As I talk with family members and other genealogists, I get
the impression that most people have a relatively limited memory of past
events, whether they have to do with ancestors or the environment around us.
We all remember most of what happened in our lifetimes,
although they become more indistinct the further back we go. Research indicates
people have no real memories from before they were about seven years old.
Because the brain was still developing, there was no facility to store and then
retrieve memories from earlier years. Photographs of us may prompt some
memories of some events but they will be limited to how those activities
stimulated us (For example: Were we excited, scared or happy at the time?)
I keep telling myself that I remember being on a scooter
with Mom and Dad when I was just three or four, but it is possible I tricked my
memory by seeing this photograph of us.
Memories of schools and classrooms may be etched in our
minds as they were from times when we were stimulated to learn new things and
make new friends. We may also have retained our old report cards that remind us
of specific activities and achievements. And there are the ubiquitous class
photos to jog our memories of who was in our classes from year to year, like
this one of my big sister Lynn, with her grade four class taken in 1950.
Of course, we have no memories of our parents’ lives since
we were not around then. What we may know about them, or their parents would
have been passed down to us again perhaps with the use of photos to illustrate
who they were, what they looked like and what activities or occupations they
were involved with. We might be lucky if stories were told to us about people
from earlier generations. It is rare that anyone actually met their
Here is a photo from 1920 of three generations with my father (on the
right), his father (in the centre) and his grandfather (on the left). Dad did
remember much of the work on the farm where he grew up.
With regard to historical events, we are mostly at the mercy
of what might have been taught in school. And those lessons will be dependent
on where we lived and the importance that was placed on whether local, national
or international events were emphasized. I remember learning about the famous
people who explored Canada from the 17th century onward: Samuel de
Champlain, John Cabot, Jacques Cartier, David Thompson, Anthony Henday,
Alexander McKenzie, and many others. I was intrigued by their exploits that
their names stuck with me.
Growing up I learned a bit about the Depression and the 2nd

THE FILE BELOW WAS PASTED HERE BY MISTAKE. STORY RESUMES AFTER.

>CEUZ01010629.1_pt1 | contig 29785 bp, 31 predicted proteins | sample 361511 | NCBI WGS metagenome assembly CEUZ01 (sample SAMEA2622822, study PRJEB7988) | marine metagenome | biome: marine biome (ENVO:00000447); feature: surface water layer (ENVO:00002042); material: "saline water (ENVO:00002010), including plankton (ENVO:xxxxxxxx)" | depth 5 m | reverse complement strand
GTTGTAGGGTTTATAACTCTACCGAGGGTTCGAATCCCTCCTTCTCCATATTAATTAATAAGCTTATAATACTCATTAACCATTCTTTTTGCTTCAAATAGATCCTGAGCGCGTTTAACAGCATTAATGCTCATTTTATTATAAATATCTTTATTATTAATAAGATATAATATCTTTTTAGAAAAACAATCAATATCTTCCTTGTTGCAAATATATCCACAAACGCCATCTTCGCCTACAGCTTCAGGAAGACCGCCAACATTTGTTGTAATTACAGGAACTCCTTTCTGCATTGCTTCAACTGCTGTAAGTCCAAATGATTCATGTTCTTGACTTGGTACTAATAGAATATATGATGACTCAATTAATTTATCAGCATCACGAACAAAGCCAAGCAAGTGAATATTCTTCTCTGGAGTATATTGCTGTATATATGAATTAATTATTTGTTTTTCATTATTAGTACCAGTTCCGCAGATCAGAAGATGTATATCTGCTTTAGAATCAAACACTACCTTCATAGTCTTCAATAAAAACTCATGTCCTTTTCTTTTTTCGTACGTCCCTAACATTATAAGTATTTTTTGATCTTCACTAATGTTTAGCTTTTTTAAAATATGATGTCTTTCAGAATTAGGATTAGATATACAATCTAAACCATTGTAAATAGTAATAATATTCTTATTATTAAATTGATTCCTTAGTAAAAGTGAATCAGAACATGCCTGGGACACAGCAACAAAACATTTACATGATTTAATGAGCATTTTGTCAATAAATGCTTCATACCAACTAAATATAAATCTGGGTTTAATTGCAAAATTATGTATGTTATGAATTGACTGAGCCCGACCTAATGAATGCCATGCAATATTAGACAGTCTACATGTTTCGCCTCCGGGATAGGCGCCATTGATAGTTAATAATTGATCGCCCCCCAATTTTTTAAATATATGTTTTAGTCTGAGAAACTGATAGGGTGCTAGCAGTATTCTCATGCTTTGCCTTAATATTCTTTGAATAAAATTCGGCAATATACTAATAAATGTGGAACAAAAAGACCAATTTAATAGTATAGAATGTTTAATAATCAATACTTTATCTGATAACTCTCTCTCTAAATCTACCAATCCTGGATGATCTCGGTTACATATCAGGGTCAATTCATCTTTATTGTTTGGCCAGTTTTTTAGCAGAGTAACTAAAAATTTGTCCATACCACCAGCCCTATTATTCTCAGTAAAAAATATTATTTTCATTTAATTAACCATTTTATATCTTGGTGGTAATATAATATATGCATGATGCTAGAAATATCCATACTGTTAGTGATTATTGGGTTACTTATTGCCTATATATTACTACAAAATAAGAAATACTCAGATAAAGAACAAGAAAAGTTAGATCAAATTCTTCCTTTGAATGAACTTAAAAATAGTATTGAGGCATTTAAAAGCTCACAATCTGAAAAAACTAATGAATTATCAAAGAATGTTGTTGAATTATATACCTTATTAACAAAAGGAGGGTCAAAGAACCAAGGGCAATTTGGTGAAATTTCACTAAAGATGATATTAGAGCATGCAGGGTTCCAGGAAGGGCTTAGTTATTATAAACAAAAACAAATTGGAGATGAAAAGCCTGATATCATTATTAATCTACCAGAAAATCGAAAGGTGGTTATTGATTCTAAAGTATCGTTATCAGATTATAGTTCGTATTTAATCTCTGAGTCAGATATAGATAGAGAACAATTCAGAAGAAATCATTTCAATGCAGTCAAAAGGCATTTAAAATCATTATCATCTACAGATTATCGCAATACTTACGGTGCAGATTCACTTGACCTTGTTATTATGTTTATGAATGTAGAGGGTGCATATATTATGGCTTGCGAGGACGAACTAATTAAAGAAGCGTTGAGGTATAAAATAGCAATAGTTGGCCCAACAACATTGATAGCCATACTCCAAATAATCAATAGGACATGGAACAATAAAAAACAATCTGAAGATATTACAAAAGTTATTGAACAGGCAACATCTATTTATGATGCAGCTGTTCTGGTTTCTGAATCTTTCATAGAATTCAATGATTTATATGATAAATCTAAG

World War by hearing how they impacted my parents and grandparents. It was not
until I began doing genealogical research and assembling information about my
ancestors that I was able to relate the lives of my ancestors to these kinds of
In my discussions and talks, I have discovered that there is
much less knowledge about natural history than about political or social history.
The impact of Mother Nature is a complete enigma to many
people. We may remember a particular snowstorm or heat wave that we lived
through or have heard about similar weather conditions that our parents
experienced. People have no personal reference points further back than a
couple of generations. What they may understand about natural history may have been
obtained from studies of such subject matter in post-secondary school programs
– like I did.
Most people are surprised, if not shocked, for example, to
learn that it is not as warm as it has been in previous centuries, or that
storms are no more severe than they have been in the past, or even that about
1,000 years ago mountain glaciers were further back in the canyons that they
I frequently come across references and quotes in old
publications that people were experiencing storms, floods or drought conditions,
as examples, that were “unparalleled in history” according to residents of the
time. Such quotes go back centuries indicating that each generation had its own
frame of reference to measure the scope of events.
It’s all still a learning process, of course, but I maintain
it is important to understand that natural phenomena had significant impacts on
lives and livelihoods in the past. What we might remember from our own
experiences of the seasons, for example, may have very limited application to
what went on many decades ago.